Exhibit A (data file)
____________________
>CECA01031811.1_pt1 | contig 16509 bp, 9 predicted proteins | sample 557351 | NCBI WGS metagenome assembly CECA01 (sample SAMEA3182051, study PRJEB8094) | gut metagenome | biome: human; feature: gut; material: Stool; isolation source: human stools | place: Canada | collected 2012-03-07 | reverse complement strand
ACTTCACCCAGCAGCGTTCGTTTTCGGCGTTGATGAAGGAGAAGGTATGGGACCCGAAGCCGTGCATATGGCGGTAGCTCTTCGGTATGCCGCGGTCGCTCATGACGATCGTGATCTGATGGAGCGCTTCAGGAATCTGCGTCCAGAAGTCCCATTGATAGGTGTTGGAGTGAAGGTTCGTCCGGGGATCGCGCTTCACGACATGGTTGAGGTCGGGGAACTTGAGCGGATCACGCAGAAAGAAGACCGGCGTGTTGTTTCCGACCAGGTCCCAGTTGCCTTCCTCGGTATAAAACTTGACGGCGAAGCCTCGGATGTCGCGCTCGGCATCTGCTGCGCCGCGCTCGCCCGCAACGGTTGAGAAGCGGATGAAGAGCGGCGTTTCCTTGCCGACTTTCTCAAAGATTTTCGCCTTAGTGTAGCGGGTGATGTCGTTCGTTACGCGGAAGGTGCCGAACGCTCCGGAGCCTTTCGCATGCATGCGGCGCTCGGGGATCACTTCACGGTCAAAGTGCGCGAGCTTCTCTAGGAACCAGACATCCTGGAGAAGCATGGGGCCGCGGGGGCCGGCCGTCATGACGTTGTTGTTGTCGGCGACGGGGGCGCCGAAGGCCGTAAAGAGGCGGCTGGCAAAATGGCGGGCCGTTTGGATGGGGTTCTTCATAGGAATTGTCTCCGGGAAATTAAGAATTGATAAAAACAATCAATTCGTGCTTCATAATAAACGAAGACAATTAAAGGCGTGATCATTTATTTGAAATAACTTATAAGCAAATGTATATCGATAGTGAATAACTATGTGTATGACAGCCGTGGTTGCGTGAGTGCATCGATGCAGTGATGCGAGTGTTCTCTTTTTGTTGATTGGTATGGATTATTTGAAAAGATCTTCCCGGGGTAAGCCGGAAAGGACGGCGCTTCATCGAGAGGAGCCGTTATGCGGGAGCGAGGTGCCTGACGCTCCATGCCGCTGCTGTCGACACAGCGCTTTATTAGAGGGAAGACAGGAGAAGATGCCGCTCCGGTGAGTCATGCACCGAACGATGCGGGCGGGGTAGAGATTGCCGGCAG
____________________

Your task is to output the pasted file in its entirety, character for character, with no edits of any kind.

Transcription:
>CECA01031811.1_pt1 | contig 16509 bp, 9 predicted proteins | sample 557351 | NCBI WGS metagenome assembly CECA01 (sample SAMEA3182051, study PRJEB8094) | gut metagenome | biome: human; feature: gut; material: Stool; isolation source: human stools | place: Canada | collected 2012-03-07 | reverse complement strand
ACTTCACCCAGCAGCGTTCGTTTTCGGCGTTGATGAAGGAGAAGGTATGGGACCCGAAGCCGTGCATATGGCGGTAGCTCTTCGGTATGCCGCGGTCGCTCATGACGATCGTGATCTGATGGAGCGCTTCAGGAATCTGCGTCCAGAAGTCCCATTGATAGGTGTTGGAGTGAAGGTTCGTCCGGGGATCGCGCTTCACGACATGGTTGAGGTCGGGGAACTTGAGCGGATCACGCAGAAAGAAGACCGGCGTGTTGTTTCCGACCAGGTCCCAGTTGCCTTCCTCGGTATAAAACTTGACGGCGAAGCCTCGGATGTCGCGCTCGGCATCTGCTGCGCCGCGCTCGCCCGCAACGGTTGAGAAGCGGATGAAGAGCGGCGTTTCCTTGCCGACTTTCTCAAAGATTTTCGCCTTAGTGTAGCGGGTGATGTCGTTCGTTACGCGGAAGGTGCCGAACGCTCCGGAGCCTTTCGCATGCATGCGGCGCTCGGGGATCACTTCACGGTCAAAGTGCGCGAGCTTCTCTAGGAACCAGACATCCTGGAGAAGCATGGGGCCGCGGGGGCCGGCCGTCATGACGTTGTTGTTGTCGGCGACGGGGGCGCCGAAGGCCGTAAAGAGGCGGCTGGCAAAATGGCGGGCCGTTTGGATGGGGTTCTTCATAGGAATTGTCTCCGGGAAATTAAGAATTGATAAAAACAATCAATTCGTGCTTCATAATAAACGAAGACAATTAAAGGCGTGATCATTTATTTGAAATAACTTATAAGCAAATGTATATCGATAGTGAATAACTATGTGTATGACAGCCGTGGTTGCGTGAGTGCATCGATGCAGTGATGCGAGTGTTCTCTTTTTGTTGATTGGTATGGATTATTTGAAAAGATCTTCCCGGGGTAAGCCGGAAAGGACGGCGCTTCATCGAGAGGAGCCGTTATGCGGGAGCGAGGTGCCTGACGCTCCATGCCGCTGCTGTCGACACAGCGCTTTATTAGAGGGAAGACAGGAGAAGATGCCGCTCCGGTGAGTCATGCACCGAACGATGCGGGCGGGGTAGAGATTGCCGGCAG